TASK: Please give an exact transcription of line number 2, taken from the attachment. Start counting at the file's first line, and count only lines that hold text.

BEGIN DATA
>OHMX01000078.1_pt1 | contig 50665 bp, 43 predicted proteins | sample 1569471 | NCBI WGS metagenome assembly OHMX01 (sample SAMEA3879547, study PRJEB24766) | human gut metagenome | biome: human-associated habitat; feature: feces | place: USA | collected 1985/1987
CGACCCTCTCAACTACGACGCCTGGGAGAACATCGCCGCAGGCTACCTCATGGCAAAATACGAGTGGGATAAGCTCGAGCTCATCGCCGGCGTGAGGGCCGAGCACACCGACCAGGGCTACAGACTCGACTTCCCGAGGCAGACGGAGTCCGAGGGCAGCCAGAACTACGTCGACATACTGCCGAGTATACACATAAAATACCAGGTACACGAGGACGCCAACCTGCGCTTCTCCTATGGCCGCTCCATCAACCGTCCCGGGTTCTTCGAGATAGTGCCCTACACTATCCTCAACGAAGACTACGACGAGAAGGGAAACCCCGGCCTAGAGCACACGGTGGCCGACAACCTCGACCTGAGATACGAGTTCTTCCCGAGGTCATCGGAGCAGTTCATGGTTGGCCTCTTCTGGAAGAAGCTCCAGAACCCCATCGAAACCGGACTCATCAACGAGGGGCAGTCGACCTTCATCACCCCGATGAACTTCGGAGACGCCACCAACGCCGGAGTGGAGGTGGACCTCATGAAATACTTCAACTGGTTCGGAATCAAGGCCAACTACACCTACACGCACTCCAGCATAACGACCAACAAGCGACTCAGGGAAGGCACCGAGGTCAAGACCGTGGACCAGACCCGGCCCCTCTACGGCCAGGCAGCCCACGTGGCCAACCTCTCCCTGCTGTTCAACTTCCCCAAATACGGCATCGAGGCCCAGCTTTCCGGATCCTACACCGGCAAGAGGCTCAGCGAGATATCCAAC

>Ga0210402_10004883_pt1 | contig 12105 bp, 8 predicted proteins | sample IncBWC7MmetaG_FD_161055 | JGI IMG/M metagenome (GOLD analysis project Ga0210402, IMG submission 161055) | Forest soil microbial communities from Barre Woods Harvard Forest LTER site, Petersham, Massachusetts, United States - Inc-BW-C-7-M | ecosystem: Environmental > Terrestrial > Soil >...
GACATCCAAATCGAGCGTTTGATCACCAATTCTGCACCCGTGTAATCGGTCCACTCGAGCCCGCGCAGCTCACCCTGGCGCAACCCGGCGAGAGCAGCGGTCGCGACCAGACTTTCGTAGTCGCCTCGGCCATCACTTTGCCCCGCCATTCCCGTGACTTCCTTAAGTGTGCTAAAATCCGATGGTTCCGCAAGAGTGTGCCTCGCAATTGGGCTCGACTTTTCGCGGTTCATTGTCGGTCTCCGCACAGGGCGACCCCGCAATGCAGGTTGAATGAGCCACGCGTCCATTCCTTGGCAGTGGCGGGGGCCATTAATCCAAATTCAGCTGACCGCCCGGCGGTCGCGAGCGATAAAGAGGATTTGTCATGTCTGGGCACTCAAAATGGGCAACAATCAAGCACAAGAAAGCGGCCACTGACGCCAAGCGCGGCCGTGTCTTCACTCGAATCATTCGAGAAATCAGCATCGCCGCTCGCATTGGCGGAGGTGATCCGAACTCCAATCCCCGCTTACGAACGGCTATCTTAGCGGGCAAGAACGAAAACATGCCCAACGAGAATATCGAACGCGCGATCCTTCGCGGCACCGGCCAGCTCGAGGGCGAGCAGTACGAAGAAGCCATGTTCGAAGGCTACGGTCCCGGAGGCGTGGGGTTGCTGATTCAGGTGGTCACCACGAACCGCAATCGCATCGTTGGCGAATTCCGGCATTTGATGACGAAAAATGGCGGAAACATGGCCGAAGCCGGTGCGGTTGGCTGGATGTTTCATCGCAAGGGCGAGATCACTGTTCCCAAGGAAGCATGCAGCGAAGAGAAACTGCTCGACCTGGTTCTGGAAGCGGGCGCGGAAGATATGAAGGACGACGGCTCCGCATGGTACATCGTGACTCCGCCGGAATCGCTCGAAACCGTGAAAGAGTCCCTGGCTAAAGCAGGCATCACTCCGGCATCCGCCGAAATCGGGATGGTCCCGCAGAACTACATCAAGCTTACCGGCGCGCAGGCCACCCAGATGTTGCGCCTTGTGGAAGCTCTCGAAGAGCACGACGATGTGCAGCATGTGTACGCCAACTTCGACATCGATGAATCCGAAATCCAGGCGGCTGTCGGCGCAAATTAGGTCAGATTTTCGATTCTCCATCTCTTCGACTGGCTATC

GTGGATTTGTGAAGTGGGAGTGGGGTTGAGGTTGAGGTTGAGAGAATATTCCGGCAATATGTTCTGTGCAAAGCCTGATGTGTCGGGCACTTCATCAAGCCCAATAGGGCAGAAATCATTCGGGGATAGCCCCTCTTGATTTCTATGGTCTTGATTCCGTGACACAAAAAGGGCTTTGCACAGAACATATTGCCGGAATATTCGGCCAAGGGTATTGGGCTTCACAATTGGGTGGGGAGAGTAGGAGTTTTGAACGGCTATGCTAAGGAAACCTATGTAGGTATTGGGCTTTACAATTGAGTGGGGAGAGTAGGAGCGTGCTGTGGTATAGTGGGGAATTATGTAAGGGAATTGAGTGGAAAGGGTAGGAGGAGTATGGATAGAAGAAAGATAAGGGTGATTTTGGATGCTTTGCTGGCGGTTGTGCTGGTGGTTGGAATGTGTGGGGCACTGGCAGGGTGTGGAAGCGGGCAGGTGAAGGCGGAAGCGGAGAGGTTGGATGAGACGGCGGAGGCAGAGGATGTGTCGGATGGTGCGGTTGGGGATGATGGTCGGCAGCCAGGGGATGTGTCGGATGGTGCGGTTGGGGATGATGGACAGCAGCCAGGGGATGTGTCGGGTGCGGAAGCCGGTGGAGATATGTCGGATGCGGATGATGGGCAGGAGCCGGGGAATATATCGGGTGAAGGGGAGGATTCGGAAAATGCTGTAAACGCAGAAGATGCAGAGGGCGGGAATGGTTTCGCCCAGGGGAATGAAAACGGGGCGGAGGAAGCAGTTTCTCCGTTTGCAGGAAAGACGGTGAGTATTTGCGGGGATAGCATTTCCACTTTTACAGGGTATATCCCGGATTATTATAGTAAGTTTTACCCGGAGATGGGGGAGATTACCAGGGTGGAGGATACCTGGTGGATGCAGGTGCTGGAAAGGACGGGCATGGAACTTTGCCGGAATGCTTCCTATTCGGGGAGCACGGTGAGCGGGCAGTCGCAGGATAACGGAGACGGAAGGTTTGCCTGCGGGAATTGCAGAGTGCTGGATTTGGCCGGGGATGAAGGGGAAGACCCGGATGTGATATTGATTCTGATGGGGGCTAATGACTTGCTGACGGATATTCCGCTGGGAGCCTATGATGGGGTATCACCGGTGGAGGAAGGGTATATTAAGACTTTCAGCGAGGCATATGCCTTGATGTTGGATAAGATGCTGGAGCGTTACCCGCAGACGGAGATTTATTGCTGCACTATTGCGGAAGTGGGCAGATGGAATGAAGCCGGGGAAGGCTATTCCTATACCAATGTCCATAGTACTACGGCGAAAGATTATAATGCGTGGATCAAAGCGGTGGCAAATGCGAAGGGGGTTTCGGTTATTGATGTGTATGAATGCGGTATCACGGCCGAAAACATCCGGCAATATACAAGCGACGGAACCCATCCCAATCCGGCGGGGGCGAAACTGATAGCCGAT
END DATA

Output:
CGACCCTCTCAACTACGACGCCTGGGAGAACATCGCCGCAGGCTACCTCATGGCAAAATACGAGTGGGATAAGCTCGAGCTCATCGCCGGCGTGAGGGCCGAGCACACCGACCAGGGCTACAGACTCGACTTCCCGAGGCAGACGGAGTCCGAGGGCAGCCAGAACTACGTCGACATACTGCCGAGTATACACATAAAATACCAGGTACACGAGGACGCCAACCTGCGCTTCTCCTATGGCCGCTCCATCAACCGTCCCGGGTTCTTCGAGATAGTGCCCTACACTATCCTCAACGAAGACTACGACGAGAAGGGAAACCCCGGCCTAGAGCACACGGTGGCCGACAACCTCGACCTGAGATACGAGTTCTTCCCGAGGTCATCGGAGCAGTTCATGGTTGGCCTCTTCTGGAAGAAGCTCCAGAACCCCATCGAAACCGGACTCATCAACGAGGGGCAGTCGACCTTCATCACCCCGATGAACTTCGGAGACGCCACCAACGCCGGAGTGGAGGTGGACCTCATGAAATACTTCAACTGGTTCGGAATCAAGGCCAACTACACCTACACGCACTCCAGCATAACGACCAACAAGCGACTCAGGGAAGGCACCGAGGTCAAGACCGTGGACCAGACCCGGCCCCTCTACGGCCAGGCAGCCCACGTGGCCAACCTCTCCCTGCTGTTCAACTTCCCCAAATACGGCATCGAGGCCCAGCTTTCCGGATCCTACACCGGCAAGAGGCTCAGCGAGATATCCAAC